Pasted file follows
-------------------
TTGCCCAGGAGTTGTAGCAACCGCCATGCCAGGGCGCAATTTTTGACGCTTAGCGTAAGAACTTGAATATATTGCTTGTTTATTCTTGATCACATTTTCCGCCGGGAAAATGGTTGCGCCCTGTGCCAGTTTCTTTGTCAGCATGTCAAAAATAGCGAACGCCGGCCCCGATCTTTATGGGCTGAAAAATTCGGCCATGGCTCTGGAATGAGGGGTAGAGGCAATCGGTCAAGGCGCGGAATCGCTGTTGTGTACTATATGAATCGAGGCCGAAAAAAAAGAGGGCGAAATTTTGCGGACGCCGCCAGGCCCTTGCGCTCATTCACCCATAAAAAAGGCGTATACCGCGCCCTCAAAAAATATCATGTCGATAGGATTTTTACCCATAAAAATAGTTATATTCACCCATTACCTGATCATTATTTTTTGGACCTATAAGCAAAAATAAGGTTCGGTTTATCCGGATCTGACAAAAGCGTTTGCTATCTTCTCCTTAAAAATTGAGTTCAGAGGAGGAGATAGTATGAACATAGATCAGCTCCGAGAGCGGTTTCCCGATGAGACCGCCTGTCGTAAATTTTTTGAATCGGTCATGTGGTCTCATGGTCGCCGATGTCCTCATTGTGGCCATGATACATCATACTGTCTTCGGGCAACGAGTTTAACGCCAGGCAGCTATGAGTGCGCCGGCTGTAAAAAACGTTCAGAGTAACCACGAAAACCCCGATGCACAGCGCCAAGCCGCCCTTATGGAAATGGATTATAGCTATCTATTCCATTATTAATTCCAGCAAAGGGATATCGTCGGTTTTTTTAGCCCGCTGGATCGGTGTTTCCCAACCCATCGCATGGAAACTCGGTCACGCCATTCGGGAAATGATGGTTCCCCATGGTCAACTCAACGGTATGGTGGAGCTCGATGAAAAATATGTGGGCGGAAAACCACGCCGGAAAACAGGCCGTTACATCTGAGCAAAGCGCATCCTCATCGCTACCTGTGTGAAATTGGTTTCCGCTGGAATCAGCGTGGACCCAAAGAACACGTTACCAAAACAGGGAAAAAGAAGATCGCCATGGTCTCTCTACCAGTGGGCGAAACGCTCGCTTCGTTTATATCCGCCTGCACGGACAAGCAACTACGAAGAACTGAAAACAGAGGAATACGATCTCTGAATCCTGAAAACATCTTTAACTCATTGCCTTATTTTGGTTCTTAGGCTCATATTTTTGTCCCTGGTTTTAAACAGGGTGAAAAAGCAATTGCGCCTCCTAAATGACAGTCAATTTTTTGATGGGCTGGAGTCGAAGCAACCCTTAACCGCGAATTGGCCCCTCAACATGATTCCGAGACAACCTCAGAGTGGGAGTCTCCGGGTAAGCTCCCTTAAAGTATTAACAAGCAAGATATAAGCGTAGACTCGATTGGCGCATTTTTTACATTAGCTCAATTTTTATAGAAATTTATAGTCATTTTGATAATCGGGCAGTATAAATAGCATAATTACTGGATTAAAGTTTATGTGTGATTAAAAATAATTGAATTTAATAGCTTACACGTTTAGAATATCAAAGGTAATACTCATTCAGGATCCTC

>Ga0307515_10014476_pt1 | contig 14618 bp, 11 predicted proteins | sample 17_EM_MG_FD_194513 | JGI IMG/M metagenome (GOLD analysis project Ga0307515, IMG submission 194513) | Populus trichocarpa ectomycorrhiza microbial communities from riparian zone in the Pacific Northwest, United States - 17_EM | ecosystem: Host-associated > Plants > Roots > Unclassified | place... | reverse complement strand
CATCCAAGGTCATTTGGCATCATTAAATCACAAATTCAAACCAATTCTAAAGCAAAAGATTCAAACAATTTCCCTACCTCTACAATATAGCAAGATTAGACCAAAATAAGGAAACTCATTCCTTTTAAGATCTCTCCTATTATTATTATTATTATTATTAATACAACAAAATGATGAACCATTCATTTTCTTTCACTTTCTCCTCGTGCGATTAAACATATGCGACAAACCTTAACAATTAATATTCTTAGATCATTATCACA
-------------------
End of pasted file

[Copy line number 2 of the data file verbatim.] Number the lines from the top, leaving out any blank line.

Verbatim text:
>Ga0307515_10014476_pt1 | contig 14618 bp, 11 predicted proteins | sample 17_EM_MG_FD_194513 | JGI IMG/M metagenome (GOLD analysis project Ga0307515, IMG submission 194513) | Populus trichocarpa ectomycorrhiza microbial communities from riparian zone in the Pacific Northwest, United States - 17_EM | ecosystem: Host-associated > Plants > Roots > Unclassified | place... | reverse complement strand